“Training” faculty to teach online

At a professional development meeting last year, I found myself objecting to the word “training” to describe what the Program for Online Teaching offers to our instructors.

dog jumping through hoop
Image from SkycaptainTwo at Flickr

I was recently made aware that we may need to justify our “training” of online faculty for accreditation reports. Occasionally, I hear that we should have a program for “training faculty to teach online”. Everyone who teaches online, goes the argument, should be required to complete such a program. Other colleges offer training, at least through @ONE group, or have required workshops. Do we?

Note first that we have no “training” for on-site faculty, those who work in the classroom, with or without supplemental electronic technology. Something is perceived to be very different with teaching online, despite the fact that the course description, transfer requirements, materials, standards, student learning outcomes and everything else are identical regardless of “delivery format”.

And we need to define the word “training”, since two areas are often combined which shouldn’t be.

Technical training means teaching the use of the technology. Unfortunately, doing so is often used as a substitute for the development of an instructor’s online pedagogy, which should come first. Many other programs drill the technology and have faculty fit their pedagogy to it, as opposed to the other way around. The result is cookie-cutter courses and little innovation, plus an unhealthy reliance on expensive, enterprise-based CMSs like Blackboard.

Such training may not even be needed if the instructor knows the web, and those who do spend much time online tend to find training “requirements” intolerable (I know I do). Such training is commonly requested by faculty themselves on a “just in time”, need-to-know basis, from technical staff. It should never, ever be required. In the case of POT, we supplement the college’s technical training with faculty-led workshops on new technologies we know work for teaching, but which wouldn’t be on anyone’s “training” radar because they are not commercial systems. It would be bizarre to require it.

The other area I’ll call “training in teaching online“. Some colleges have a workshop or two in this, often called “Introduction to Online Teaching”, usually as a single offering among multiple workshops on how to use Blackboard. Sometimes such intro workshops are taught by faculty, but usually by those who are not experts in online pedagogy (or those who say they are experts but only teach about teaching, having PhDs in Education). POT, instead, uses experts in pedagogy (active professors in the disciplines) to teach about online pedagogy.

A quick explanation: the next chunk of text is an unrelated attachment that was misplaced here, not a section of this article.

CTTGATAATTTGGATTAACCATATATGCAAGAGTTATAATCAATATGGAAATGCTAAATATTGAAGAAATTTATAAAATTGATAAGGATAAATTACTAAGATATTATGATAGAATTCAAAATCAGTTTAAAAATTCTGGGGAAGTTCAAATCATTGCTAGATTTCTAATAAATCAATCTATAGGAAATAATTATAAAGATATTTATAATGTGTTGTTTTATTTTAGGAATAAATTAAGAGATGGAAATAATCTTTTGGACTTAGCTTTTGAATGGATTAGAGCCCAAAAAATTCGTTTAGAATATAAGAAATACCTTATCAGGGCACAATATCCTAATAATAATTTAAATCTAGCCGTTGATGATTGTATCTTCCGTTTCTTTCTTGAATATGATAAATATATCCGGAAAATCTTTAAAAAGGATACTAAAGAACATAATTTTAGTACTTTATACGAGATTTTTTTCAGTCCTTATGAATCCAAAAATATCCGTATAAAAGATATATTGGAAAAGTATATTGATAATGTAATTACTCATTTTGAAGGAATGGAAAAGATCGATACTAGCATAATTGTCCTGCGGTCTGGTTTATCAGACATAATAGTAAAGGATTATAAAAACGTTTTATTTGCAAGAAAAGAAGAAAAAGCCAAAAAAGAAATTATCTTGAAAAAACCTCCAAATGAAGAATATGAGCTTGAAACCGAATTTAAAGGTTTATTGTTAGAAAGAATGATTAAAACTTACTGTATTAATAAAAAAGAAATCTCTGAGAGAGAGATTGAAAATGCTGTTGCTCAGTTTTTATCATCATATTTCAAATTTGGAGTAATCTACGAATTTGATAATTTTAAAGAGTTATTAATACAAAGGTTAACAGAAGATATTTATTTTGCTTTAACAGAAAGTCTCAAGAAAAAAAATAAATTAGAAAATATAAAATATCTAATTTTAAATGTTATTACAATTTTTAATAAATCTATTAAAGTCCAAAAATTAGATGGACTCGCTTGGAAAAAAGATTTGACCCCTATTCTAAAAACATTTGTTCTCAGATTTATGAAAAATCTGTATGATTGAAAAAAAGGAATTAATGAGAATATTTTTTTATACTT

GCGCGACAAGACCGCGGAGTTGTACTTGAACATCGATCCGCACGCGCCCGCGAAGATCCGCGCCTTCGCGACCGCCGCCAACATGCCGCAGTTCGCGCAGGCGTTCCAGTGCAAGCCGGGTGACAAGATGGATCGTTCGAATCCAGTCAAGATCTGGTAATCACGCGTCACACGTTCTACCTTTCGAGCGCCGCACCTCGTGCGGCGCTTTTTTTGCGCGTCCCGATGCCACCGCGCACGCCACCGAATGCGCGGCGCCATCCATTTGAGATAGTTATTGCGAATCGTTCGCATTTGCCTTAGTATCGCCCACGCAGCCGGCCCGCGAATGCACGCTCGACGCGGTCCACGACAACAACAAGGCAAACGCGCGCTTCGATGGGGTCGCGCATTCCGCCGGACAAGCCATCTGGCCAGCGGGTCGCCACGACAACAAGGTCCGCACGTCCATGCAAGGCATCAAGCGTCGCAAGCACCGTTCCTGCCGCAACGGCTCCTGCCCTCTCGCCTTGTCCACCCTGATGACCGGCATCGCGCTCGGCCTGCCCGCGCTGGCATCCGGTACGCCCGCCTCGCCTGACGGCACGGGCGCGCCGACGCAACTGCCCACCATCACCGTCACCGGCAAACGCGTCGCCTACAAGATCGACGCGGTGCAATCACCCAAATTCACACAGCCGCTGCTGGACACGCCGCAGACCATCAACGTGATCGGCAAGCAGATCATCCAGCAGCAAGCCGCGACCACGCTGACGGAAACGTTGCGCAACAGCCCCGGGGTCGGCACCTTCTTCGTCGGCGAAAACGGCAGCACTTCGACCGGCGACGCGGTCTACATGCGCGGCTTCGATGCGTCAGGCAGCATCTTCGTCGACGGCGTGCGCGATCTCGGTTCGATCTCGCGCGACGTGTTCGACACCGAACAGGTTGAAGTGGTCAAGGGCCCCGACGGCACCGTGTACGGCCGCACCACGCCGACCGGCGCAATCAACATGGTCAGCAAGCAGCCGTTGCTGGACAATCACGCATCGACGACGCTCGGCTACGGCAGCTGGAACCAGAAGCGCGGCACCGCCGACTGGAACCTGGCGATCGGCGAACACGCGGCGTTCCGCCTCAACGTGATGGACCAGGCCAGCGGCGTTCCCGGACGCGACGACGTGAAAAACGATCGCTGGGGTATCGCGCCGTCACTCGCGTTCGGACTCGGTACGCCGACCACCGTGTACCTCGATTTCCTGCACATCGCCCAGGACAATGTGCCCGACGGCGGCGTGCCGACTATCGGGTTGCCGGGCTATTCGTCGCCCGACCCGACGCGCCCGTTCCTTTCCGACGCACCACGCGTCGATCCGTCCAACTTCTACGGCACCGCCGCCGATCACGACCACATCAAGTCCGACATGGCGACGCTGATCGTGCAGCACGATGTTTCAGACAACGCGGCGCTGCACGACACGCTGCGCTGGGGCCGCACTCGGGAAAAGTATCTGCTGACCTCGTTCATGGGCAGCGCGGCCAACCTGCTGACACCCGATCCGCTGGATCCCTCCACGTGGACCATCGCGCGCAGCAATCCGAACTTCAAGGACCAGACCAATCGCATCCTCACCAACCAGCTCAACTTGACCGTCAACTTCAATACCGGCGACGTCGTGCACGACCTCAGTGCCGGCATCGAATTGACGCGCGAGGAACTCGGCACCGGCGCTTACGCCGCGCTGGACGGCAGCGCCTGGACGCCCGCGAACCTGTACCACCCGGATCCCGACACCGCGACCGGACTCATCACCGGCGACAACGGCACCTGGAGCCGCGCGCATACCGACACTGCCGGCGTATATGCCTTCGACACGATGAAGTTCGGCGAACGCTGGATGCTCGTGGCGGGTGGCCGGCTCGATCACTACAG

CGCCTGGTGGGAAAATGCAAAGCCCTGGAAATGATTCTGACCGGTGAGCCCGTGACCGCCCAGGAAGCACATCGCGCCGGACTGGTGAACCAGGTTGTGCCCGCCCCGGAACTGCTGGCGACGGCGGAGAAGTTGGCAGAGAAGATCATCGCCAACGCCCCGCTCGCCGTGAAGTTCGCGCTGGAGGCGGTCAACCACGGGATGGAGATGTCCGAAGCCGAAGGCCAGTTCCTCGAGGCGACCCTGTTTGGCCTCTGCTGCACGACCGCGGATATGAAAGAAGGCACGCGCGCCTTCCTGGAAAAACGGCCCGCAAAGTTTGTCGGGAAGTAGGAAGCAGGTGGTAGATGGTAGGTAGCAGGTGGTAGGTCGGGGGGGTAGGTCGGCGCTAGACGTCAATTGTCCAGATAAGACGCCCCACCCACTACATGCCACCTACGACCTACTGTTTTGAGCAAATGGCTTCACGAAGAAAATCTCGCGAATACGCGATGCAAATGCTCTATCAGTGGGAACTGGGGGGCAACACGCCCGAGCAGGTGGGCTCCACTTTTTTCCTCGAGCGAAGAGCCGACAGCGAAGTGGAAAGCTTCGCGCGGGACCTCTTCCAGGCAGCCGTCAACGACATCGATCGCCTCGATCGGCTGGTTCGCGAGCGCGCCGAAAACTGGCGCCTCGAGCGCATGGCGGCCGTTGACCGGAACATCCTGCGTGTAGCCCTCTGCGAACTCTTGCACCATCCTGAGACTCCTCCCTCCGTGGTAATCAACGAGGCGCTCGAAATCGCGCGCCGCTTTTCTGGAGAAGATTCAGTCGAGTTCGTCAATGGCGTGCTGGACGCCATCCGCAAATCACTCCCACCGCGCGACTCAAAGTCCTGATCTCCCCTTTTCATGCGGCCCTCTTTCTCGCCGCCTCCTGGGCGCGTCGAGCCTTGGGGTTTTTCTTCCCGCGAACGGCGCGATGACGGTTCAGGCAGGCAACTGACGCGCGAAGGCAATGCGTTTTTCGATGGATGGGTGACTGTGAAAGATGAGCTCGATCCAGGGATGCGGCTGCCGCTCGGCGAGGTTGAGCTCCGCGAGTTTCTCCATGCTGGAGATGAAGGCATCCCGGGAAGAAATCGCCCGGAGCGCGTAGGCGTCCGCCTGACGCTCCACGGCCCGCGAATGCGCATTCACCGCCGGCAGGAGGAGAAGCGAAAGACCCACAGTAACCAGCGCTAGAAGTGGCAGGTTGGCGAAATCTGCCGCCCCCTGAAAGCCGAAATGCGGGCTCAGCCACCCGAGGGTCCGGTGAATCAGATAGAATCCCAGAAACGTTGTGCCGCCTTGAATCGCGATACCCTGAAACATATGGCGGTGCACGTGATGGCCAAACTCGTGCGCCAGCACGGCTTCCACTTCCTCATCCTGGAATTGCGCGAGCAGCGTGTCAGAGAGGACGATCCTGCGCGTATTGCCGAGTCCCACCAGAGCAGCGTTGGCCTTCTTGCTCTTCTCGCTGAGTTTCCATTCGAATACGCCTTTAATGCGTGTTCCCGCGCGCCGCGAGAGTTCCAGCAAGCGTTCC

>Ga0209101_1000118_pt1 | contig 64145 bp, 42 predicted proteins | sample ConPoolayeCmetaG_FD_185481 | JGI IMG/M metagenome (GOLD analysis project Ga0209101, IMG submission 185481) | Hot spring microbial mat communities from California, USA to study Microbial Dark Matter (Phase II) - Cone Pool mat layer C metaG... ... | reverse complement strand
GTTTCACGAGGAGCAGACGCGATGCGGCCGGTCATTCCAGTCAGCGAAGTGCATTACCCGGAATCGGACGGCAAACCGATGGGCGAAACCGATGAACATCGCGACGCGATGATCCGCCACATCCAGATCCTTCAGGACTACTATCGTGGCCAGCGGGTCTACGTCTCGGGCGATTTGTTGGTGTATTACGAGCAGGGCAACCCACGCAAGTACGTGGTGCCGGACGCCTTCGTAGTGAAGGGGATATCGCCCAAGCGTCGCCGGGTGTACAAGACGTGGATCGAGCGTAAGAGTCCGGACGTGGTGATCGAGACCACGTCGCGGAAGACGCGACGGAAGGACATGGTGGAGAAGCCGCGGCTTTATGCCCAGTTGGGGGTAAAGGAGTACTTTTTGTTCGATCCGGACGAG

I don’t like to call this “training” — though some do. What is it? Teaching? Collaborating? Learning? Let’s try “preparation” or, I know, even better: “professional development”.

Such professional development for effective online teaching should be faculty-led. Technical training in commercial systems should be provided by technicians as needed. Online teaching standards, curriculum, etc. should be determined by departments and Senate, the same as they are for on-site classes — they are, after all, the same courses.

teacher-point-color
Clip art licensed from the Clip Art
Gallery on DiscoverySchool.com

So how do we know that our online teachers are doing a good job? How do we know if they need “training”? The same way we know this about our classroom teachers, of course.  At our college, the hiring committee, then the Tenure Review Committee, determines the need for any additional professional development or skills acquisition as part of the evaluation process. Departments set standards for the teaching of the discipline, and department chairs and administrators evaluate faculty work.

Unfortunately, these colleagues and administrators, those doing the evaluating, are often uncomfortable with online teaching. I know any number of them, people I respect, who really don’t think teaching a class online is “real”, that it involves real learning or real teaching. Perhaps they are the ones who need to be “trained” in online pedagogies, since they are having trouble determing standards for online. In almost all cases, basic pedagogy (such as Chickering and Ehrman’s seven priniciples for good practice in undergrad ed from 1987) apply the same to online as on-site classes [see the TLT interpretation (1996) and this fabulous white paper from Virginia Commonwealth University (2009) about which I’ll write more anon]. The weakness is one of understanding on the part of colleagues and administrators, and, in some cases, lack of meta-cognitive pedagogy (whether online or on-site) among faculty.